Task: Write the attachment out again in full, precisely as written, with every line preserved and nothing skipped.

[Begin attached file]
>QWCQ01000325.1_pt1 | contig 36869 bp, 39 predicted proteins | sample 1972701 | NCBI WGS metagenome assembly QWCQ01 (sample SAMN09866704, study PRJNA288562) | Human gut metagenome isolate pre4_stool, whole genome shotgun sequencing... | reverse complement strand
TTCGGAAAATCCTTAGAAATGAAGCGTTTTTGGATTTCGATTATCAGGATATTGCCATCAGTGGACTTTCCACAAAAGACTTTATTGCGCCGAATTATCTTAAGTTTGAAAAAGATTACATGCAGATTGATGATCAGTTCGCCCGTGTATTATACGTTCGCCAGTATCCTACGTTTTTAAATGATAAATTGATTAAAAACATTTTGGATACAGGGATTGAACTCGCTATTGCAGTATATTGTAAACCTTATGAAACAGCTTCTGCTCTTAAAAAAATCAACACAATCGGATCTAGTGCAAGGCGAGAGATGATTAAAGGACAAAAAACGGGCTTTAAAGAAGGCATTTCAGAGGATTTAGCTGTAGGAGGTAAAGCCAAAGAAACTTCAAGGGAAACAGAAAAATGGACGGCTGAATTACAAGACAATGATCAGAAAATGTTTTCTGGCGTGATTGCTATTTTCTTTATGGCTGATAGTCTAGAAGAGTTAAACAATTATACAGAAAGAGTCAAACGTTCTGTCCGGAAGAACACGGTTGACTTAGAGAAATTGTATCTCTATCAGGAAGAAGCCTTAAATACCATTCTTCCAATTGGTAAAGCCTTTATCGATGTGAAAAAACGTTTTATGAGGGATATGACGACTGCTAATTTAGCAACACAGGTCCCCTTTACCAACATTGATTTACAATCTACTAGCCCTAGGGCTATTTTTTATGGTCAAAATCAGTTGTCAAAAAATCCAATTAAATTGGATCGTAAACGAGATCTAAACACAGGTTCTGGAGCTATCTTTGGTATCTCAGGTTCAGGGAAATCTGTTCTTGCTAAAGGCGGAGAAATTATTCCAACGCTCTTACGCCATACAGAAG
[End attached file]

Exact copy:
>QWCQ01000325.1_pt1 | contig 36869 bp, 39 predicted proteins | sample 1972701 | NCBI WGS metagenome assembly QWCQ01 (sample SAMN09866704, study PRJNA288562) | Human gut metagenome isolate pre4_stool, whole genome shotgun sequencing... | reverse complement strand
TTCGGAAAATCCTTAGAAATGAAGCGTTTTTGGATTTCGATTATCAGGATATTGCCATCAGTGGACTTTCCACAAAAGACTTTATTGCGCCGAATTATCTTAAGTTTGAAAAAGATTACATGCAGATTGATGATCAGTTCGCCCGTGTATTATACGTTCGCCAGTATCCTACGTTTTTAAATGATAAATTGATTAAAAACATTTTGGATACAGGGATTGAACTCGCTATTGCAGTATATTGTAAACCTTATGAAACAGCTTCTGCTCTTAAAAAAATCAACACAATCGGATCTAGTGCAAGGCGAGAGATGATTAAAGGACAAAAAACGGGCTTTAAAGAAGGCATTTCAGAGGATTTAGCTGTAGGAGGTAAAGCCAAAGAAACTTCAAGGGAAACAGAAAAATGGACGGCTGAATTACAAGACAATGATCAGAAAATGTTTTCTGGCGTGATTGCTATTTTCTTTATGGCTGATAGTCTAGAAGAGTTAAACAATTATACAGAAAGAGTCAAACGTTCTGTCCGGAAGAACACGGTTGACTTAGAGAAATTGTATCTCTATCAGGAAGAAGCCTTAAATACCATTCTTCCAATTGGTAAAGCCTTTATCGATGTGAAAAAACGTTTTATGAGGGATATGACGACTGCTAATTTAGCAACACAGGTCCCCTTTACCAACATTGATTTACAATCTACTAGCCCTAGGGCTATTTTTTATGGTCAAAATCAGTTGTCAAAAAATCCAATTAAATTGGATCGTAAACGAGATCTAAACACAGGTTCTGGAGCTATCTTTGGTATCTCAGGTTCAGGGAAATCTGTTCTTGCTAAAGGCGGAGAAATTATTCCAACGCTCTTACGCCATACAGAAG